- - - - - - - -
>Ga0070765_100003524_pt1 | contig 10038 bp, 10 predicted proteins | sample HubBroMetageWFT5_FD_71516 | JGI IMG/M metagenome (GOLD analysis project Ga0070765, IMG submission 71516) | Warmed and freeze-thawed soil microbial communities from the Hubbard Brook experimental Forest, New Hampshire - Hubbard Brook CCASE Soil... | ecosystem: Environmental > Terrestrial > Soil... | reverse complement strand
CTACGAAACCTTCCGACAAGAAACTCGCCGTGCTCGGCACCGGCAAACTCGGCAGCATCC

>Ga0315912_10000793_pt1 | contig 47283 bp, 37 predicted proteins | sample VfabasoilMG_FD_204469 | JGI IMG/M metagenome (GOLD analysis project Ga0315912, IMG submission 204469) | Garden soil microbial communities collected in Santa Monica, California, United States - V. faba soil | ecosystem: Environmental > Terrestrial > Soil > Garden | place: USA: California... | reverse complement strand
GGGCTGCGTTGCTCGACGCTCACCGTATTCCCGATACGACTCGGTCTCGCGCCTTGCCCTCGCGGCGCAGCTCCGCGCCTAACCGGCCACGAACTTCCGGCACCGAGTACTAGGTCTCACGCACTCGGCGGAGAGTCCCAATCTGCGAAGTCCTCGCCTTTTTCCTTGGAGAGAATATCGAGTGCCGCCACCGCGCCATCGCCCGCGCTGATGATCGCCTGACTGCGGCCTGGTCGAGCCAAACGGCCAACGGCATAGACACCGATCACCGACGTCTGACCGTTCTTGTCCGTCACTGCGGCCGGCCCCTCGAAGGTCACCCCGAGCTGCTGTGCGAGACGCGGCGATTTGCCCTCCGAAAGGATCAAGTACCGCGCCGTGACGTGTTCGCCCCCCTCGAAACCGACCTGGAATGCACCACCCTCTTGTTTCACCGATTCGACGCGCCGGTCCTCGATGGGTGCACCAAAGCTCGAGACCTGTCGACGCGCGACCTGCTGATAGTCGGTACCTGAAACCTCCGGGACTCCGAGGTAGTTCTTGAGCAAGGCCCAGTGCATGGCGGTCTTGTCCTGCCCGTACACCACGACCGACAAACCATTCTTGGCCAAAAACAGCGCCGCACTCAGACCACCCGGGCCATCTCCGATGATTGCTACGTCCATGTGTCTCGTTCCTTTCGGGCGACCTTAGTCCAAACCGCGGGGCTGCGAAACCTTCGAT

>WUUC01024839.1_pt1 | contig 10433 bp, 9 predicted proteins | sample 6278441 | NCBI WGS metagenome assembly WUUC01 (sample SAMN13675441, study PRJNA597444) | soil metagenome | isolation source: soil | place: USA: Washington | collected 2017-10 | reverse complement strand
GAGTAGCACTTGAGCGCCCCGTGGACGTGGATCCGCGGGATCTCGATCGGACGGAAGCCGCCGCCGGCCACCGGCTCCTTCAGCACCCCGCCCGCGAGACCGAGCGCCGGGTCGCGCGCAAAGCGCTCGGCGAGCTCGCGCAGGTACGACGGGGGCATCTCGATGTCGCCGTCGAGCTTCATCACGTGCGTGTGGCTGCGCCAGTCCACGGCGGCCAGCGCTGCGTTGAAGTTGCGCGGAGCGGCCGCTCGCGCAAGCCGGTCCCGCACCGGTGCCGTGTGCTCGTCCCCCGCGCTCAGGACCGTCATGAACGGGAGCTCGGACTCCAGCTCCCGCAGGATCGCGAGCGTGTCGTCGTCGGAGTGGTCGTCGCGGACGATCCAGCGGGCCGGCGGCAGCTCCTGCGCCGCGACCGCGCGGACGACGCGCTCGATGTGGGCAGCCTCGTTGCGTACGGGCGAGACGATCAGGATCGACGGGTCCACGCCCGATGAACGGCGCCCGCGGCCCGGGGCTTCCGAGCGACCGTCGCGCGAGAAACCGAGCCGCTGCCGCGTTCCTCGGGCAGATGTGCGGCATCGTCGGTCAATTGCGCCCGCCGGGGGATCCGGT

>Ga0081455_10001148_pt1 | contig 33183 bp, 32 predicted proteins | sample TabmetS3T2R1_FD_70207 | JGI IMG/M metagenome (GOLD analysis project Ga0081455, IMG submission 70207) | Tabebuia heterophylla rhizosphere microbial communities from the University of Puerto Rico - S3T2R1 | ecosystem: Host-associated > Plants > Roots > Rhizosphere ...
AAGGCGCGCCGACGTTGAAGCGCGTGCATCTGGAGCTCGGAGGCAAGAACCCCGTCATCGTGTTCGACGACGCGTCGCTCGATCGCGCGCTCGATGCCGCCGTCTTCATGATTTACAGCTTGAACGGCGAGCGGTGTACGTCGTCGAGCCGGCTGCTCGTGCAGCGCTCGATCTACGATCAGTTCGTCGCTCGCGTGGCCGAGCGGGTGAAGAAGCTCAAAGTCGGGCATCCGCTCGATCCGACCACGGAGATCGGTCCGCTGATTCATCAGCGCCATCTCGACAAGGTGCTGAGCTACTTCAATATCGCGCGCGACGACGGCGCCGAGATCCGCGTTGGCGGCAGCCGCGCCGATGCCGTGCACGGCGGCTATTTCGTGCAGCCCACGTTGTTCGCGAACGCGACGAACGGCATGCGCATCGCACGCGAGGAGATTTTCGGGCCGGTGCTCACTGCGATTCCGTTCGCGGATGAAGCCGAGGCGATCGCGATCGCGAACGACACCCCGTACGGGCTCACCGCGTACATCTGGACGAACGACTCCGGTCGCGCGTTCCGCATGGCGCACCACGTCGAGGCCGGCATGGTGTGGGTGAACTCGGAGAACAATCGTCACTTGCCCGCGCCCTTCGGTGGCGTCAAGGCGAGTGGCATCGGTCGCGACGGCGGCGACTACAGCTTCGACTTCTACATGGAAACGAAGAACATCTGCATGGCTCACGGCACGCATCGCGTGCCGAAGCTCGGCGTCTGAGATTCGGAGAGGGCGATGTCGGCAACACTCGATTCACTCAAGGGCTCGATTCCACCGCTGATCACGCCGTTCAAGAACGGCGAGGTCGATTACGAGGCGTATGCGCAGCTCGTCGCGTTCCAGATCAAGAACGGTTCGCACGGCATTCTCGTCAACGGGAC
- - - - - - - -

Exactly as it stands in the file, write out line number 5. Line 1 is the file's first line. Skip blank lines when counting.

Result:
>WUUC01024839.1_pt1 | contig 10433 bp, 9 predicted proteins | sample 6278441 | NCBI WGS metagenome assembly WUUC01 (sample SAMN13675441, study PRJNA597444) | soil metagenome | isolation source: soil | place: USA: Washington | collected 2017-10 | reverse complement strand